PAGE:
KARACHI: After endless financial and bureaucratic deferrals, it seems Karachi’s defunct public transit system may finally be moving towards revival. The Sindh Government is expected to pump Rs80.7 million into the Karachi Circular Railway (KCR) project to construct a boundary wall that will prevent future encroachment of land and the area around the railway track.
“Fencing is important for the security of land and it will be done in two phases,” Sindh Transport Secretary Ghulam Abbas said while commenting on the project. Abbas expects to accomplish phase one within the current year.
“In the first phase, we will be inviting contractors to submit bids for the fencing,” he said. “This is expected next month,” Abbas added.
The circular railway is a looping network of several stations that was expected to connect various parts of the city. Almost two decades ago, the transit project was abandoned. Since then, the railway land has been encroached or illegally occupied by people looking for a piece of land to dwell in the bourgeoning megacity.
According to the budget for the current fiscal year, the provincial government has allotted Rs.41.5 million for PC-1 of the KCR project. In total, the project is set to receive a financial lifeline of Rs.124.14 million, which is Rs.88.86 million less than the previous financial year.
Abbas claimed the Pakistan Railway authorities and Commissioner Karachi have removed encroachments in several areas. However, the land is yet to be handed back to the Sindh government.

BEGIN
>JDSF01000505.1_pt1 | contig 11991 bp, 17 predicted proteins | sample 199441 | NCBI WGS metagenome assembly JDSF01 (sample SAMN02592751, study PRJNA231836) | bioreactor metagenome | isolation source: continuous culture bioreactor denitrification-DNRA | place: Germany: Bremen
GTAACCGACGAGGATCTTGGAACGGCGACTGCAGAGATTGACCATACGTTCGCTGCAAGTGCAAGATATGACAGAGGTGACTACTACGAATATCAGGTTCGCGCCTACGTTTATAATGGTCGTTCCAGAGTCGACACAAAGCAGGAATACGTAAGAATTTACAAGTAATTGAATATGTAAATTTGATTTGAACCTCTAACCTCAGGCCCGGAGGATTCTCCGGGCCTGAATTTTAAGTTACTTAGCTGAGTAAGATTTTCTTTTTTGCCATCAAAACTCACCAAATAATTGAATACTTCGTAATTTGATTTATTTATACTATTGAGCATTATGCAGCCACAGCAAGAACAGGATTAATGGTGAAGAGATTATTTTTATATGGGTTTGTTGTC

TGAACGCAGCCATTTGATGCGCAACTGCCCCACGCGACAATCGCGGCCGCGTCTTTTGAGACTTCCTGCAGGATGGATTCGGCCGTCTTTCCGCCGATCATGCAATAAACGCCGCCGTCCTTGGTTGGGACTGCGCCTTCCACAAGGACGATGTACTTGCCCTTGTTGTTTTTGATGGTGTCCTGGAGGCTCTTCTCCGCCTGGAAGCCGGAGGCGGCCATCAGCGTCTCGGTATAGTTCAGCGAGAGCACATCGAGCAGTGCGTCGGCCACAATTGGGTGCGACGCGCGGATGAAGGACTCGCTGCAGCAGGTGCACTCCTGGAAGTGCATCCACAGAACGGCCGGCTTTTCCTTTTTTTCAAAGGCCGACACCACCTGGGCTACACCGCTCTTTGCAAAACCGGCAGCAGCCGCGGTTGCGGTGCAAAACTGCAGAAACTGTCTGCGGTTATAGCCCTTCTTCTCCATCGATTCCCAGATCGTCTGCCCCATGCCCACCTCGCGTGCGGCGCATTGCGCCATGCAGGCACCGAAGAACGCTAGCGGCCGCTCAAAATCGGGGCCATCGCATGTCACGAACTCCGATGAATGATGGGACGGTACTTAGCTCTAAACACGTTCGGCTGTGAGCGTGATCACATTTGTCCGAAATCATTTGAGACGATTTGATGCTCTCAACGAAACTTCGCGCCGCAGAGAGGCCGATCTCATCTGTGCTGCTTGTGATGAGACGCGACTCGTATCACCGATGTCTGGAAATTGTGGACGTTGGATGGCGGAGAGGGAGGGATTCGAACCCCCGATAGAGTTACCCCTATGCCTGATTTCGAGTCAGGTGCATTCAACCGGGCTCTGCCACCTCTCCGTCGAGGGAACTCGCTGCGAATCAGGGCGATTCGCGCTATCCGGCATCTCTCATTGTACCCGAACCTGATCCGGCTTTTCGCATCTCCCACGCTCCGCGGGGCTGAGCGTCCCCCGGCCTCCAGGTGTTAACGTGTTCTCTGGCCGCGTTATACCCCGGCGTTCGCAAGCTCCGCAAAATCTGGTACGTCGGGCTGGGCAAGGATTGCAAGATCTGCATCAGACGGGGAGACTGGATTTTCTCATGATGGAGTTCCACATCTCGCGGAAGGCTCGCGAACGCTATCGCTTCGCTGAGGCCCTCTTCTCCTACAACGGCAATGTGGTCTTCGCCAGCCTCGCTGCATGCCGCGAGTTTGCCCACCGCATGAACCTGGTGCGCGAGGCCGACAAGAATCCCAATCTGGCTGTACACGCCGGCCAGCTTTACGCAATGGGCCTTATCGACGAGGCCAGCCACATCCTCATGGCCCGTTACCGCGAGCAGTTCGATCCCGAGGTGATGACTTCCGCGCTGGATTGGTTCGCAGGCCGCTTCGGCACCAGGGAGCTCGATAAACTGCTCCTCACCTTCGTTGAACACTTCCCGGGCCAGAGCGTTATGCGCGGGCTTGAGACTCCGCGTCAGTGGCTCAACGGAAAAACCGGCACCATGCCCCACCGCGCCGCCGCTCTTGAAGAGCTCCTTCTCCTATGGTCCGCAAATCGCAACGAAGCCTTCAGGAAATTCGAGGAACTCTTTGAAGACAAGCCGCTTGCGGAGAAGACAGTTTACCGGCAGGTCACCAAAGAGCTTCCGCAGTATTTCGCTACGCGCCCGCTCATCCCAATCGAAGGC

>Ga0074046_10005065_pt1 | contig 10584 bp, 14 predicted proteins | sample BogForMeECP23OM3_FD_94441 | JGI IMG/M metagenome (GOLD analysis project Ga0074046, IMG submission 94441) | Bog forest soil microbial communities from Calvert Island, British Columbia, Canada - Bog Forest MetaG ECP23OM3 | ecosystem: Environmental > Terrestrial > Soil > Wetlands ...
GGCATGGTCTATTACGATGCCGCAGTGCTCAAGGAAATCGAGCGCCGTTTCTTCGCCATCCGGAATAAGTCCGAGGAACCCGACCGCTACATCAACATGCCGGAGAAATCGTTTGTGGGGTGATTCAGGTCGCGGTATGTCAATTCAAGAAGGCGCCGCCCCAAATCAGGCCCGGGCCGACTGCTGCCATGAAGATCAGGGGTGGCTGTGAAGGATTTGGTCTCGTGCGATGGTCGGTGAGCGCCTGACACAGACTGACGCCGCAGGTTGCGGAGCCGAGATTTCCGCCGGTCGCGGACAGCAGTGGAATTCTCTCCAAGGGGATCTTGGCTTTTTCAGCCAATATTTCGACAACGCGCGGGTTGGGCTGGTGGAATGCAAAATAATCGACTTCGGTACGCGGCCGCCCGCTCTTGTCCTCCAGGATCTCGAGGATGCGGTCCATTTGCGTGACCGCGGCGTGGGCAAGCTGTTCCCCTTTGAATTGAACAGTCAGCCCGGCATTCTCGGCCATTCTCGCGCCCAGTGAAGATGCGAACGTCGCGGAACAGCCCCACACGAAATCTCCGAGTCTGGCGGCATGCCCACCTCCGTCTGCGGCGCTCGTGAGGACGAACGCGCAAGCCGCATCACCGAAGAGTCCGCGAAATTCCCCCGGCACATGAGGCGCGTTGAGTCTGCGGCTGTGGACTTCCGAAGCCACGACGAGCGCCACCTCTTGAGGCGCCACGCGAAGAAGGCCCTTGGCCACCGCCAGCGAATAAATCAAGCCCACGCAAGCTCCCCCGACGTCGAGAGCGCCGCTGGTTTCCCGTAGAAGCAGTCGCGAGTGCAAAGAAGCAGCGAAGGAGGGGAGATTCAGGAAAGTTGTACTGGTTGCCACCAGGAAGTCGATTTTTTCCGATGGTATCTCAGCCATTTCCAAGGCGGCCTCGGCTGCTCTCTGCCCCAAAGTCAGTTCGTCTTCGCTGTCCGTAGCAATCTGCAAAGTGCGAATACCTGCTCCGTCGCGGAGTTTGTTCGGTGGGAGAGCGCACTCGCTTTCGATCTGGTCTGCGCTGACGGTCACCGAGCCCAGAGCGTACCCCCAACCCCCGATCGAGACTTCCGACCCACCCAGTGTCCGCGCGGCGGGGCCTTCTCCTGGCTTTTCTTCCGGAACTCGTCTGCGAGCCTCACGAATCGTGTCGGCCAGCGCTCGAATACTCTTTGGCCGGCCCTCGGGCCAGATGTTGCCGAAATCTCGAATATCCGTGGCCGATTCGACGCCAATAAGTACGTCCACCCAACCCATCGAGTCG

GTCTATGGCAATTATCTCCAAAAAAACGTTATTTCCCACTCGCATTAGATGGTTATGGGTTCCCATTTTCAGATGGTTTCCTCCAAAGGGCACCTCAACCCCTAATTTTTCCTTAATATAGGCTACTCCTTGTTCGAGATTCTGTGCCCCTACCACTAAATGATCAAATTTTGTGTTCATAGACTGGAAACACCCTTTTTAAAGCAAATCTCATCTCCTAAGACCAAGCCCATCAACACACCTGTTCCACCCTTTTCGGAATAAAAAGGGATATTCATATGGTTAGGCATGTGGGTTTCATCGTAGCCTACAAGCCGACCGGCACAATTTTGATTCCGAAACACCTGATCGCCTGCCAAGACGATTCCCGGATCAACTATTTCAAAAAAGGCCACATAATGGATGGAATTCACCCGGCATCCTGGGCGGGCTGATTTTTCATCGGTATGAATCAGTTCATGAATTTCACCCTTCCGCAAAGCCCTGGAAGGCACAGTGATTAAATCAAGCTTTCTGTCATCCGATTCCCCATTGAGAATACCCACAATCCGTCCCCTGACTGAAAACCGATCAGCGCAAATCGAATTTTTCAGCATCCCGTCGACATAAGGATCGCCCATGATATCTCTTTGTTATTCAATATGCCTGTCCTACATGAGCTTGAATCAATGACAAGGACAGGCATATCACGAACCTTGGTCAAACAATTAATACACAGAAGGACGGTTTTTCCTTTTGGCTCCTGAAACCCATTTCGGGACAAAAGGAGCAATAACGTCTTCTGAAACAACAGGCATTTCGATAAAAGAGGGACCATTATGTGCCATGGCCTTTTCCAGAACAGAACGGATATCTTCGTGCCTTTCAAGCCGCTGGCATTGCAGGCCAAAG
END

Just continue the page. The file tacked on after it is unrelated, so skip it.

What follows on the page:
“The process of fencing will begin shortly,” said Abbas, adding that the KCR project is likely to be completed under the China-Pakistan Economic Corridor (CPEC) project at a whooping price tag of $1.97 billion which will be provided as a loan by Beijing.
“To secure funding from China, sovereign guarantee should be given by federal government and the final agreement should be made,” the secretary added.
However, Pakistan Railway officials believe the restoration of the KCR project is a distant dream for now. According to sources privy with the matter, the restoration process can only begin after the KCR land is returned to the provincial government. Apart from that, the Federal government also needs to seal an agreement with the government of China for the restoration of the abandoned project.
The project has faced innumerable interruptions. In 2005, the Federal government established the Karachi Urban Transport Corporation to evaluate the feasibility of the project with the financial cooperation of Japan International Cooperation Agency, an international cooperation agency that coordinates development assistance for the government of Japan.
During the process, the government of Japan promised funds for the restoration of KCR and the rehabilitation of the people displaced during the revival process. However, the opportunity was not availed by the Sindh government due fundamental differences on the process of rehabilitation of displaced individuals.